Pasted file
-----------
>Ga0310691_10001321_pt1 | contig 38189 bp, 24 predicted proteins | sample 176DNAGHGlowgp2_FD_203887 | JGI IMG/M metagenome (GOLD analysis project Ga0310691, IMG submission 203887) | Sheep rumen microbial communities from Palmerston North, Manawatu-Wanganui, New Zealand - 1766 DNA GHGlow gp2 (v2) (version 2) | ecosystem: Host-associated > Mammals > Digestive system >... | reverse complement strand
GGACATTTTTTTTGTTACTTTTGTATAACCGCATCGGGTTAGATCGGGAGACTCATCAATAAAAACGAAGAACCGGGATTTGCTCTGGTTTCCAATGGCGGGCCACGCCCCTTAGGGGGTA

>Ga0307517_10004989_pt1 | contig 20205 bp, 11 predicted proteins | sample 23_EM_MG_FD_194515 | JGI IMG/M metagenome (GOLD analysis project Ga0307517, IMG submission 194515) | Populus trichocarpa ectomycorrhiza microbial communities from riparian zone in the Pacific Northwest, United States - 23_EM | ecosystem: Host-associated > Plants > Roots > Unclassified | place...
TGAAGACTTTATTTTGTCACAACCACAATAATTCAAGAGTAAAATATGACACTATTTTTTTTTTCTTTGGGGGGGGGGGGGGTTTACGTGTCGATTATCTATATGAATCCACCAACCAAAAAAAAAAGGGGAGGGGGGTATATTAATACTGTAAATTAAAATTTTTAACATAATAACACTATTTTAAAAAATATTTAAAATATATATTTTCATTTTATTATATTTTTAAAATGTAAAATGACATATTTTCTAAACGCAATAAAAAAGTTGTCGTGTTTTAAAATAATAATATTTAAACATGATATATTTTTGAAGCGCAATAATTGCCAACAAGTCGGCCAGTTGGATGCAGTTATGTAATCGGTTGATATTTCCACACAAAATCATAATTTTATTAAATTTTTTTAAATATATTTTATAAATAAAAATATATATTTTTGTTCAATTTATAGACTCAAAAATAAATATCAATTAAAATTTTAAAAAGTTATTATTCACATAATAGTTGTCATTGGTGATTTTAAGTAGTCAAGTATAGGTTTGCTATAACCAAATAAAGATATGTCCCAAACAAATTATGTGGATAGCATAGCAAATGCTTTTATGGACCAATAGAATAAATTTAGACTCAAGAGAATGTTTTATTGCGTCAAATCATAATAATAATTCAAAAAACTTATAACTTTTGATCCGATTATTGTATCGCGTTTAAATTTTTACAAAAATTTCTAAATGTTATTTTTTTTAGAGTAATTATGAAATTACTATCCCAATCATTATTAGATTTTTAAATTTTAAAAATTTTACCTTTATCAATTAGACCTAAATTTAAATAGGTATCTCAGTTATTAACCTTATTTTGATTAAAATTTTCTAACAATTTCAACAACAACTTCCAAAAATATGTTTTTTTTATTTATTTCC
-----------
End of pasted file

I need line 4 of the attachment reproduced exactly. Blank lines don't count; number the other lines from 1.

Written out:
TGAAGACTTTATTTTGTCACAACCACAATAATTCAAGAGTAAAATATGACACTATTTTTTTTTTCTTTGGGGGGGGGGGGGGTTTACGTGTCGATTATCTATATGAATCCACCAACCAAAAAAAAAAGGGGAGGGGGGTATATTAATACTGTAAATTAAAATTTTTAACATAATAACACTATTTTAAAAAATATTTAAAATATATATTTTCATTTTATTATATTTTTAAAATGTAAAATGACATATTTTCTAAACGCAATAAAAAAGTTGTCGTGTTTTAAAATAATAATATTTAAACATGATATATTTTTGAAGCGCAATAATTGCCAACAAGTCGGCCAGTTGGATGCAGTTATGTAATCGGTTGATATTTCCACACAAAATCATAATTTTATTAAATTTTTTTAAATATATTTTATAAATAAAAATATATATTTTTGTTCAATTTATAGACTCAAAAATAAATATCAATTAAAATTTTAAAAAGTTATTATTCACATAATAGTTGTCATTGGTGATTTTAAGTAGTCAAGTATAGGTTTGCTATAACCAAATAAAGATATGTCCCAAACAAATTATGTGGATAGCATAGCAAATGCTTTTATGGACCAATAGAATAAATTTAGACTCAAGAGAATGTTTTATTGCGTCAAATCATAATAATAATTCAAAAAACTTATAACTTTTGATCCGATTATTGTATCGCGTTTAAATTTTTACAAAAATTTCTAAATGTTATTTTTTTTAGAGTAATTATGAAATTACTATCCCAATCATTATTAGATTTTTAAATTTTAAAAATTTTACCTTTATCAATTAGACCTAAATTTAAATAGGTATCTCAGTTATTAACCTTATTTTGATTAAAATTTTCTAACAATTTCAACAACAACTTCCAAAAATATGTTTTTTTTATTTATTTCC